Clinton left office Feb. 1, 2013. She did not turn over her emails to the State Department until Dec. 5, 2014, and only after the department in October of that year requested the emails in part to respond to the congressional requests for documents related to the Benghazi attacks on Sept. 11, 2012.

The Clinton campaign has said that she complied with NARA regulations because “more than 90% of those emails should have already been captured in the State Department’s email system before she provided them with paper copies.”

But that assumes that the people receiving an email from Clinton properly preserved the record. Baron, the former director of litigation at NARA, told us for a previous story that Clinton “basically offloaded her burden to others” to preserve her emails. He told us Clinton was out of compliance with the regulations the day she left office.

One last point: The Washington Post Fact Checker wrote that when she was secretary in June 2011 “a cable went out under her signature warning employees to ‘avoid conducting official Department business from your personal e-mail accounts.’ ”

The Clinton campaign noted that that cable was sent after Google disclosed that the Gmail accounts of some government employees were being targeted by hackers originating in China — a situation Clinton described at the time as “very serious.” The cable did not say that the advice was limited to those with Gmail accounts. Asked if the campaign was suggesting that it applied only to Gmail users, Clinton spokesman Josh Schwerin said he was offering “important context” given that the department has said personal email use was permitted under certain circumstances.

Transparency and Clinton’s Server

In her interview with Mitchell, Clinton took responsibility for her decision to use a private email account. She also took some credit for being “as transparent as I could” in handling the email controversy.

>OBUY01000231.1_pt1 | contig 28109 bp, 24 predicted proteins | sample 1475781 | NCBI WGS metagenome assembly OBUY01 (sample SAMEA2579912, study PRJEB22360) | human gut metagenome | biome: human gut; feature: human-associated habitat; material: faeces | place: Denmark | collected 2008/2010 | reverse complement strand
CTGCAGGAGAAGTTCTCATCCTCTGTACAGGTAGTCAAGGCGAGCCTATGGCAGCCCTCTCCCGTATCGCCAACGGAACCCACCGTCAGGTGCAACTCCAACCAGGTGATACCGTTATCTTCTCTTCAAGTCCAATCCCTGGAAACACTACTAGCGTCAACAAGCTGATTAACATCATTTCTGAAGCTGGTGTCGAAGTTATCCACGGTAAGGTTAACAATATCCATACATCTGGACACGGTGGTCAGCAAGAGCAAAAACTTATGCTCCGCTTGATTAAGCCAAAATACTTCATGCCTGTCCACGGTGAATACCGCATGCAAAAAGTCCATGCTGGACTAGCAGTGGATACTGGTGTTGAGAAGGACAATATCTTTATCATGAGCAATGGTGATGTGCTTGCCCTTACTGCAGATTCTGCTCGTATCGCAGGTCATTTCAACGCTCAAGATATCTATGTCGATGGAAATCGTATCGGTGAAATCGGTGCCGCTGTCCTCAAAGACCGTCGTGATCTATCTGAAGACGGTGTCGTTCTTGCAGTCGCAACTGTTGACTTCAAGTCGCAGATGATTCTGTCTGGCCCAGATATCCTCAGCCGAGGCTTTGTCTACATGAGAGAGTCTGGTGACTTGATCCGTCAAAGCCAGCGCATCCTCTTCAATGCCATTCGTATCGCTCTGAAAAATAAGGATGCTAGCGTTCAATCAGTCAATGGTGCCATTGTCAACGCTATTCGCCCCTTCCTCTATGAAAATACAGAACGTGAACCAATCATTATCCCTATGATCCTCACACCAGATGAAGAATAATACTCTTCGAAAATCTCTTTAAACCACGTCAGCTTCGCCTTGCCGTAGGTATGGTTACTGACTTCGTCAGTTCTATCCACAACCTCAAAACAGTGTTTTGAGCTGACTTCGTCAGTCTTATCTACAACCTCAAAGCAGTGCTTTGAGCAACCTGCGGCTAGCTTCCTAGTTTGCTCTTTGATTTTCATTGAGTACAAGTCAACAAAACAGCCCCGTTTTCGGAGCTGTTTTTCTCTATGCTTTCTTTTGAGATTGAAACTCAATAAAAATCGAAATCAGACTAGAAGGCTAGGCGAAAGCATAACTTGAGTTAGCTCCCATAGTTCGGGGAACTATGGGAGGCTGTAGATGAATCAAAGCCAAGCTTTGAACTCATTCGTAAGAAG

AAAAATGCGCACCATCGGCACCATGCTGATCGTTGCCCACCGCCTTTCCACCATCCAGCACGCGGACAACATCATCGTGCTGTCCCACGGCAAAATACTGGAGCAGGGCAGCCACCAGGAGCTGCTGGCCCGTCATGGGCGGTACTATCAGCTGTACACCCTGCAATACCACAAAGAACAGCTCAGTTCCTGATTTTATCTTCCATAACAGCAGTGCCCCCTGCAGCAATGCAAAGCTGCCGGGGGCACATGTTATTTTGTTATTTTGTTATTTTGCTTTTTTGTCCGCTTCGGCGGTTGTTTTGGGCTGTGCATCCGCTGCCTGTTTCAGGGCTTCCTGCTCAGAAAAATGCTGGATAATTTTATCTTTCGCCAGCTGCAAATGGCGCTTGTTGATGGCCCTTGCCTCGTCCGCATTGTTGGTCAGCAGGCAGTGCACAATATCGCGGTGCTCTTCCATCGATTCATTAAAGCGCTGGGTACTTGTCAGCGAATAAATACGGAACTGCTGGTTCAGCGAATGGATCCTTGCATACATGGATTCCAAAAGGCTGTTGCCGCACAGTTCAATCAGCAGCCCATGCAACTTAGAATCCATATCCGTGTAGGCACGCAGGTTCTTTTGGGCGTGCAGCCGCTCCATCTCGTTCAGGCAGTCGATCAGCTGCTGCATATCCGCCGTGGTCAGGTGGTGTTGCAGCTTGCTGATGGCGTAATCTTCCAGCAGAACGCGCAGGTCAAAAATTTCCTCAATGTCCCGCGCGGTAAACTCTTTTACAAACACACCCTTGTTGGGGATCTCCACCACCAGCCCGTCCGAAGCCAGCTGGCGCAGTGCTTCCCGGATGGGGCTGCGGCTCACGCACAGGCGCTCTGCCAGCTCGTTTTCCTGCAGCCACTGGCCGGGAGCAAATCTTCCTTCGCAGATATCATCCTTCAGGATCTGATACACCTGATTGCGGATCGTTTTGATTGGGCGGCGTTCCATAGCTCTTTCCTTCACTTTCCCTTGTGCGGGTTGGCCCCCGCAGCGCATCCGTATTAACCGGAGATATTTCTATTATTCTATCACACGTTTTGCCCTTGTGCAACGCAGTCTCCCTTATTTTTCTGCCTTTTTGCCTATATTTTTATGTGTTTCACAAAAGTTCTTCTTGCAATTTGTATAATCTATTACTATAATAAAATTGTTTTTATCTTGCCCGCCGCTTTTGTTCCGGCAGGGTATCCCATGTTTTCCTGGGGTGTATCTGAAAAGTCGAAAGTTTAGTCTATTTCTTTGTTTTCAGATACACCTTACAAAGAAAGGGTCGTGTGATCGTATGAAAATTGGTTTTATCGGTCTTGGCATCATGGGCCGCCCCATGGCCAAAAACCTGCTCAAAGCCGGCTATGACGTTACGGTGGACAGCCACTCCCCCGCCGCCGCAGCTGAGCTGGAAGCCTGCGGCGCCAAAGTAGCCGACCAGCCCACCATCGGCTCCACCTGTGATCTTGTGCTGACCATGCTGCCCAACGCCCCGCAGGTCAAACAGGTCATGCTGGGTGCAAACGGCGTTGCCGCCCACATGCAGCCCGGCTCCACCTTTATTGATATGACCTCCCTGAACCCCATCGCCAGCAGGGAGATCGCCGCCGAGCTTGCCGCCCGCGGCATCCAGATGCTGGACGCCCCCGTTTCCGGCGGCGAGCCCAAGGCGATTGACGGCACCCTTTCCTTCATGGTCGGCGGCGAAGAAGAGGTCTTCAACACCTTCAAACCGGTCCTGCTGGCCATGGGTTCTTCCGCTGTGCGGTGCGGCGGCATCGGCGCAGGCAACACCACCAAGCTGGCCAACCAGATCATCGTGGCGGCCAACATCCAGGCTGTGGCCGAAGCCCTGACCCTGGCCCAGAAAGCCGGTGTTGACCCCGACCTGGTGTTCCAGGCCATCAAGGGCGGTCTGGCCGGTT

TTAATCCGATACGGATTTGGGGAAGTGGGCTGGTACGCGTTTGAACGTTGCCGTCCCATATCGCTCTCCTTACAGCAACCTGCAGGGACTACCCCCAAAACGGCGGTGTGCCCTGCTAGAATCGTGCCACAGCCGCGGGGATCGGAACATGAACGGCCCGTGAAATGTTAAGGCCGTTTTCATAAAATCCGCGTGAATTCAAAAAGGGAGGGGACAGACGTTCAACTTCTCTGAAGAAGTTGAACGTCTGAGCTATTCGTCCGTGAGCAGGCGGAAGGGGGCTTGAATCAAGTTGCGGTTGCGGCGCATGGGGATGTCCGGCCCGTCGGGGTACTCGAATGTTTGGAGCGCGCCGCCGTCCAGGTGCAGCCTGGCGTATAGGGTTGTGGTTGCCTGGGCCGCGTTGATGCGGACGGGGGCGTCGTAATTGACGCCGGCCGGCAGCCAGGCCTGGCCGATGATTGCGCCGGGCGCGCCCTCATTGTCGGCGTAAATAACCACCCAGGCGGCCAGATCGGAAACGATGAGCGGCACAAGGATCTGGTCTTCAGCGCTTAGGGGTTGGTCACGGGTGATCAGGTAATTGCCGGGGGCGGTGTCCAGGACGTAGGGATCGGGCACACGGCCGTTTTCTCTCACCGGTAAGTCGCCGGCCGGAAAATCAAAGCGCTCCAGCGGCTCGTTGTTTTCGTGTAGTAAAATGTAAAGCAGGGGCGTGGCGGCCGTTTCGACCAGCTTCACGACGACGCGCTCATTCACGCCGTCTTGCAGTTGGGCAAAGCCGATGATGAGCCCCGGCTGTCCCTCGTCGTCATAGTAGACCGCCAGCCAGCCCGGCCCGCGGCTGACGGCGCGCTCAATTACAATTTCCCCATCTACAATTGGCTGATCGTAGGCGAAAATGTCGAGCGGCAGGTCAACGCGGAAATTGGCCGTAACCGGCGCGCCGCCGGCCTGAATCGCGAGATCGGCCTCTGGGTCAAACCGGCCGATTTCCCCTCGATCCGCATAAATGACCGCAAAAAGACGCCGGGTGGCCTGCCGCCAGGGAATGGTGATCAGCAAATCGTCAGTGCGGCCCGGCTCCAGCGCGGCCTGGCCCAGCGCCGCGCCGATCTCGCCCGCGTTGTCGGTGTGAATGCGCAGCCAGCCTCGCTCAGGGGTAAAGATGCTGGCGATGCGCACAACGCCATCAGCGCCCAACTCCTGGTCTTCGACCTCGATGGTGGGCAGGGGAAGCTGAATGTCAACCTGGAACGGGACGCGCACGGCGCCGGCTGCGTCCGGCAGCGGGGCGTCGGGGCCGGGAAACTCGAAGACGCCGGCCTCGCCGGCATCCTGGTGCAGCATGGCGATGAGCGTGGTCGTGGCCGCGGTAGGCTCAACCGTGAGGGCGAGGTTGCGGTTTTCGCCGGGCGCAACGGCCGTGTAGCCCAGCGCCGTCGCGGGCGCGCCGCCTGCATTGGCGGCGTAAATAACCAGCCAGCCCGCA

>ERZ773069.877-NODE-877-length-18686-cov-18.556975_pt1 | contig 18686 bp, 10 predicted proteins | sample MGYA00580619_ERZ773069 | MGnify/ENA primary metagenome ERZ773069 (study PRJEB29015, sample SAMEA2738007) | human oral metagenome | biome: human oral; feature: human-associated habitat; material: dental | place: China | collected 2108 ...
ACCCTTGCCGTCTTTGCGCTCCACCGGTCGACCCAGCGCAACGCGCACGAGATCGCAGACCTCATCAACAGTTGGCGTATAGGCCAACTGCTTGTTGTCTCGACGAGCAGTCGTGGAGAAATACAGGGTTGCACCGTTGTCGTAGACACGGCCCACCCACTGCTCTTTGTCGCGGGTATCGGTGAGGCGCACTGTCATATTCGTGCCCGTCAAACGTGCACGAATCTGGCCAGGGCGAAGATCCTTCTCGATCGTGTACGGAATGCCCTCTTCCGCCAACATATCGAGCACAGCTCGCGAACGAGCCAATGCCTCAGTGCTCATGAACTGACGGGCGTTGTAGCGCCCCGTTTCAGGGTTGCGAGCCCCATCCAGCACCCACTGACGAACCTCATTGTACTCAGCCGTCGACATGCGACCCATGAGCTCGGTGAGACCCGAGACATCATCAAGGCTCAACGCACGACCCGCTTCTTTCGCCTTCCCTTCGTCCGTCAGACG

Clinton, Sept. 4: I take responsibility. I should’ve had two accounts — one for personal, one for work-related — and I’ve been as transparent as I could, asking all 55,000 pages be released to the public, turning over my server, looking for opportunities to testify before Congress. I’ve offered for nearly a year.

It’s true that she asked the State Department to release her emails on March 5, but the request came three months after she gave the emails to the department and three days after the New York Times broke the story that she exclusively used a personal email system to conduct official business.

As for her server, Clinton initially rejected suggestions that she turn it over to an independent third-party. At a March 10 press conference, Clinton said all personal emails were deleted from her server, and she rejected the suggestion that she turn her server over to an “independent arbiter” to prove that she did not destroy any work-related emails.

Clinton, March 10: The server contains personal communications from my husband and me, and I believe I have met all of my responsibilities and the server will remain private, and I think that the State Department will be able, over time, to release all of the records that were provided.

Five months later, on Aug. 11, Clinton directed her legal team to turn over her email server and a thumb drive containing copies of her emails to the Justice Department. “Clinton has pledged to cooperate with the government’s security inquiry,” the campaign said.

The Justice Department review was triggered by I. Charles McCullough III, the inspector general of the intelligence community, who made a “security referral” to the department for “potential compromises of national security” after a small sampling of Clinton’s emails found four that contained classified information. None of them had classification markings. Clinton has described the situation as a typical “disagreement among various parts of the government” over whether certain parts of her email correspondence material should or should not be made public.

The Clinton campaign told us there was no point in turning over the server earlier because there were no longer emails on it and the State Department had printed copies of all the work-related emails. The FBI security review is different, it said, because the review is a security issue. The campaign referred us to a Sept. 3 Bloomberg News story that said the FBI is examining the server for signs of security breaches.

There is a difference, but she cannot delete emails, refuse to allow her server to be examined by an independent third party, and then accurately claim she is being “as transparent as I could.”

‘Everybody’ Knew?

Clinton also told Mitchell and the Associated Press that her use of a personal email account was “fully above board,” because everyone who received an email from her knew that she was using a personal account.

Clinton, Sept. 4: The people in the government knew that I was using a personal account … the people I was emailing to on the dot gov system certainly knew and they would respond to me on my personal email.

Clinton, Sept. 7: It was fully above board. Everybody in the government with whom I emailed knew that I was using a personal email, and I have said it would have been a better choice to have had two separate email accounts.